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is a small
village in the south west of leicestershire,
with a population of approximately 2,700. The well-known inland scuba
diving site Stoney Cove is nearby.
Know Your Sapcote
Click on the underlined words in blue for more information...
More coming soon.
Historical Photographs Historical Links
A look at our village's heritage
By Sapcote Parish Archaeological and Heritage Warden, Keith B. Hextall
Sapcote is an attractive village with a long history. An early Bronze Age occupation site has been discovered here, and a
Roman Villa and Bath House dating from the 1st century AD. From the 12th-14th century the village was the home of the powerful
The oldest surviving Building in the village is the 12th century All Saints Parish Church. The Methodist Church in Leicester Road is later, it opened in 1905 and is a fine example of the Arts and Crafts period.
Other historical buildings include several Thatched Cottages and Park Farm, a timber-framed house in Stanton Road which is dated 1683. A bath house was built over the so-called Golden Well in Stanton Road in 1806, in an attempt to turn Sapcote into a Spa. The Old School in Leicester Road was built in 1819 and the Stanley Burrough's Almshouses in Cooke's Lane, were erected in 1847.
At one time there was a Tower Mill in Leicester Road and a Water Mill on the banks of the River Soar dating back as far as Domesday.
Sapcote's Natural History Heritage includes Freeholt Wood, an area of medieval woodland off Hinckley Road. Several Fields are also of special interest. For the rambler there are a number of interesting Footpaths and Bridleways. One section of the parish boundary includes a portion of the Roman Fosse Way.
The early 19th century Cast Iron Milepost at the corner of Grace Road and Leicester Road is a relic of the days of The Turnpike Trust.
See a picture of where the bombs hit in the blitz
With so much of interest in the village there is much research to be done. Hopefully the formation of a Sapcote Village Heritage Group working in conjunction with the Leicestershire County Council Museums, Arts and Records Service will discover more of interest in future years.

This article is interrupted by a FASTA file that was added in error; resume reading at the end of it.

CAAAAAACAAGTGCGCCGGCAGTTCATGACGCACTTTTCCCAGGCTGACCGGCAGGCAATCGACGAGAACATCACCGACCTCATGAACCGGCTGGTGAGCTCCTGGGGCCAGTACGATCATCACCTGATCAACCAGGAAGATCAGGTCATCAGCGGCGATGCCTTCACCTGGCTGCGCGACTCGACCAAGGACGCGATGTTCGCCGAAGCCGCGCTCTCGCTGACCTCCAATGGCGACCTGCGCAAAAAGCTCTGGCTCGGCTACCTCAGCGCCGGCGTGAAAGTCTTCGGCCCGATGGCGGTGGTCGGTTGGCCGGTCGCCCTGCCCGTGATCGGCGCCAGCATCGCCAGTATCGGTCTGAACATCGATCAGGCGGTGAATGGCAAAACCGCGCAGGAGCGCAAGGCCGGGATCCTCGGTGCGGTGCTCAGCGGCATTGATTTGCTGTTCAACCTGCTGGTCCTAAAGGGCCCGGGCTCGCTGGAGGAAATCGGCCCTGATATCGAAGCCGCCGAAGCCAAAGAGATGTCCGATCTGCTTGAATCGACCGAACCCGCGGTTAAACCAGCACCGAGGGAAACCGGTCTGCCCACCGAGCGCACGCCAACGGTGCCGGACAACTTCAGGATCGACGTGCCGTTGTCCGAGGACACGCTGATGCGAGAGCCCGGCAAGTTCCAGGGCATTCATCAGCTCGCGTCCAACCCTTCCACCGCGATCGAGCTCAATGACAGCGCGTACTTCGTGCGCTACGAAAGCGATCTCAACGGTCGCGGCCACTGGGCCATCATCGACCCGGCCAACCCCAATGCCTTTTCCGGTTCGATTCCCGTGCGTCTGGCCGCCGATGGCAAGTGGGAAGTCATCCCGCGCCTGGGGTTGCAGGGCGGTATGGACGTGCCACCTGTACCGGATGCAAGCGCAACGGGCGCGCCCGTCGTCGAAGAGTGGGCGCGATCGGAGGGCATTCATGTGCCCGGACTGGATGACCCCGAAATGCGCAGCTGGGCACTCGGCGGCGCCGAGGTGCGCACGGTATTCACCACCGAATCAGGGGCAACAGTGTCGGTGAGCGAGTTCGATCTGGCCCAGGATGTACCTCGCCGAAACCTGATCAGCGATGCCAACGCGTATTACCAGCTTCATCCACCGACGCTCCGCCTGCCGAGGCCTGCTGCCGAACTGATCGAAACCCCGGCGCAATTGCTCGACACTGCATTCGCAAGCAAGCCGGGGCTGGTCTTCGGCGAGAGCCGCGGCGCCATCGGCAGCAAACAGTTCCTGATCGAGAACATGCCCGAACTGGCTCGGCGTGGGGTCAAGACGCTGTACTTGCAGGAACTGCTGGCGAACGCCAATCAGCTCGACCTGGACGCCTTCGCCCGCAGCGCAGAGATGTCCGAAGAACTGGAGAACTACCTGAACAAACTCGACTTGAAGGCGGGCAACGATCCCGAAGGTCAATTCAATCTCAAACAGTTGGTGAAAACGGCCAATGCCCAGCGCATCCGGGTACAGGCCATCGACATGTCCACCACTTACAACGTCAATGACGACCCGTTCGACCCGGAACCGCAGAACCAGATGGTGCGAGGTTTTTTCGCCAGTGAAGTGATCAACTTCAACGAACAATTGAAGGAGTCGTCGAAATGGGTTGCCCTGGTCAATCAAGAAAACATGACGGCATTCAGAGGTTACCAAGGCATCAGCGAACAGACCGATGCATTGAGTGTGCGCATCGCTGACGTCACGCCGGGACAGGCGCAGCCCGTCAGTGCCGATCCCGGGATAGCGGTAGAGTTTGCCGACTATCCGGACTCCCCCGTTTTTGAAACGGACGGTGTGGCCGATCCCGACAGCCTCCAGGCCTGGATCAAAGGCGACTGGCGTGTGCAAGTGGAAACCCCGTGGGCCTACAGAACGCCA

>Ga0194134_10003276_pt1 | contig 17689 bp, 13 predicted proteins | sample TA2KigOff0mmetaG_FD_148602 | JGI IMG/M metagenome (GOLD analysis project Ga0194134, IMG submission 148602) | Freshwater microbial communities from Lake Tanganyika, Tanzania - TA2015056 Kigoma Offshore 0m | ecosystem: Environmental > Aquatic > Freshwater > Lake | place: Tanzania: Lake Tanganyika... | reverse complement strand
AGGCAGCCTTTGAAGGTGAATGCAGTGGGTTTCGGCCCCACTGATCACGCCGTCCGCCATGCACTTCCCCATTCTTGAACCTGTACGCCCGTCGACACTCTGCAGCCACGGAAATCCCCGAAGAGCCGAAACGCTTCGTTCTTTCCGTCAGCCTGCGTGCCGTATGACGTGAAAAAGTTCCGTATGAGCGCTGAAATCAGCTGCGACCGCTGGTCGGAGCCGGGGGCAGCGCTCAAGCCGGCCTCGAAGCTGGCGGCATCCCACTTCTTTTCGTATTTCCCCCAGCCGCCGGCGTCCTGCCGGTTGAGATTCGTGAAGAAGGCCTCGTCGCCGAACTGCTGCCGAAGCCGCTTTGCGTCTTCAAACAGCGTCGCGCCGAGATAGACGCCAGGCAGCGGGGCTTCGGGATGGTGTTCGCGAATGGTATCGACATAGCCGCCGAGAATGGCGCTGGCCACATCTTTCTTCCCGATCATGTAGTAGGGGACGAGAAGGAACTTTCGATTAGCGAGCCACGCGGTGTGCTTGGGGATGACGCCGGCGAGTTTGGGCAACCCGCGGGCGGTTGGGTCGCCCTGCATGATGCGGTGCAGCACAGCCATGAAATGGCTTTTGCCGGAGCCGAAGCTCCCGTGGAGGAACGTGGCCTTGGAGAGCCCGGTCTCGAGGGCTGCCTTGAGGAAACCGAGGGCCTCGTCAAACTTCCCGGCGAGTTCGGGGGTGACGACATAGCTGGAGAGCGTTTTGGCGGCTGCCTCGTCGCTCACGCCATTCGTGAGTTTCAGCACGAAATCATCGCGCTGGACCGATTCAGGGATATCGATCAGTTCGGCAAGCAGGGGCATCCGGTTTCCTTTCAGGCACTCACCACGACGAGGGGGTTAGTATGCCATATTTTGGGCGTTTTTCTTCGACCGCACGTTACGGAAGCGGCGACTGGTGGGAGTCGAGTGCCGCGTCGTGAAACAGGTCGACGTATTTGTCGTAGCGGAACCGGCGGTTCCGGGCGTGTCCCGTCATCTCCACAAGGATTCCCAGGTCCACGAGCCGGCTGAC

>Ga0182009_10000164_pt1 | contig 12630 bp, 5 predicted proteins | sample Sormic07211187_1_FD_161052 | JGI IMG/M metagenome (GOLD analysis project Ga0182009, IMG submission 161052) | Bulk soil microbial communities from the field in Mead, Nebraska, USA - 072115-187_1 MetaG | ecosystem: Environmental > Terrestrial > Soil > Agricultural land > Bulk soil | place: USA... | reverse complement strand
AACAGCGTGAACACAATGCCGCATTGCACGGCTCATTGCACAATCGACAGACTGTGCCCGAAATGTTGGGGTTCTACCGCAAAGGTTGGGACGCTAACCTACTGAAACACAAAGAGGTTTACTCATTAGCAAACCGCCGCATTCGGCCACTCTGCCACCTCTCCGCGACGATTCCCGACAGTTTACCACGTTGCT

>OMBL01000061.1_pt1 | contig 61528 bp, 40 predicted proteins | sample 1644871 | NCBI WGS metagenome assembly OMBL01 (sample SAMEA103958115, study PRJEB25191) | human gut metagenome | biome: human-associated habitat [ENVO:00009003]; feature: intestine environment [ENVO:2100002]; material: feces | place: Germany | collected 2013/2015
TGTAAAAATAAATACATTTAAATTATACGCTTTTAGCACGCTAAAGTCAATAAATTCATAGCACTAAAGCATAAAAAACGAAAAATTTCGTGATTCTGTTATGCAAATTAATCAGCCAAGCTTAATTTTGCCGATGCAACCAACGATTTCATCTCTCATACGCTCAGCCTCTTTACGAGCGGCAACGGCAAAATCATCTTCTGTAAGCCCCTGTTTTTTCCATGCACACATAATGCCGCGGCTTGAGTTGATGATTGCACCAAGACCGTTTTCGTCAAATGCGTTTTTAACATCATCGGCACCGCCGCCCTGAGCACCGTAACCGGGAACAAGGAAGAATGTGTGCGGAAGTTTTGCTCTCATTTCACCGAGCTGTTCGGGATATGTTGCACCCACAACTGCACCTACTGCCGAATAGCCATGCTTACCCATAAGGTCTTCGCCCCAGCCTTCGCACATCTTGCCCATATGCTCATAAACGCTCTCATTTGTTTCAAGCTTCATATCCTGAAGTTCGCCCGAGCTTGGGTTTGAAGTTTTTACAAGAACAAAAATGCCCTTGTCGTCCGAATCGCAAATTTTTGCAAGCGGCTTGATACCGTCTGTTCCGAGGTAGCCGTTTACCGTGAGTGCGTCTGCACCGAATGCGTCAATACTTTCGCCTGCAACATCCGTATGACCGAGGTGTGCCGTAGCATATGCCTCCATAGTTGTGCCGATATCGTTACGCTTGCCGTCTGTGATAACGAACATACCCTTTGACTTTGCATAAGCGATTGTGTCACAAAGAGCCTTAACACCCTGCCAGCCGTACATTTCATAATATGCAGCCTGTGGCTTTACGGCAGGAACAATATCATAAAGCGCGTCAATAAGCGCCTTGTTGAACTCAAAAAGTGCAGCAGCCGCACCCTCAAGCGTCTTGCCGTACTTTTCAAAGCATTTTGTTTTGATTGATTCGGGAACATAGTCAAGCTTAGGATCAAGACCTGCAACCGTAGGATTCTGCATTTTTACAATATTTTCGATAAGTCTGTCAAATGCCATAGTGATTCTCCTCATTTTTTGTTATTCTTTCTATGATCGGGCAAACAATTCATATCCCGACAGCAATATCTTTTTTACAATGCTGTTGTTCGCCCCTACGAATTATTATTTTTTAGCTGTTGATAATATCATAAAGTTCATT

|My Mother- Margaret Hamilton- nee Wood- was born in Sapcote
late 1920's. She attended the village school and then went to the
Hinckley Grammar School.
Our family the Wood's and various relatives ( Grundy, Kirby etc) were
farmers in Sapcote and Sharnford- owning various farms- for about 200
years. 9 generations are buried in the Sapcote Church yard!
The picture on the Stanton road page of labelled as thatched cottages
is in fact Bath Farm House which was demolished circa 1905 and
replaced with a new building- demolished in 1969/70. I have the
original hanging on our wall!
Much of the village is now built on what was Bath Farm which my
Grandfather- Joseph Wood farmed from 1920 to his death in 1967.
My Grandmother -Mary Wood was very active in the Anglican Church-
serving on the Parish Council- and largely raised the money for the
Mother is very interested in your history project and has a wealth of
information and memories about Sapcote in the 1930's and 40's which
she would be happy to share- and great knowledge of earlier times of
her numerous Uncles, Aunts and cousins who lived and farmed in and
around Sapcote. The village population at the time was approx 440.
She was recently telling me about taking in refugees from the fire
bombing of Coventry - and remembers watching the city burn in the
distance-and an evacuee child from the London Blitz lived with them
for a year at Bath Farm.
About 20 evacuee children came to the village , 2 staying for the
whole of WW2.
My Grandfather had the opportunity in the early 60's to buy Stoney
Cove which was close to his farm- but could see no use for it!
She has also commented on the several inaccuracies in the accounts
and picture labelling!
If you would like her to contribute information please email.
We now live in Warwick.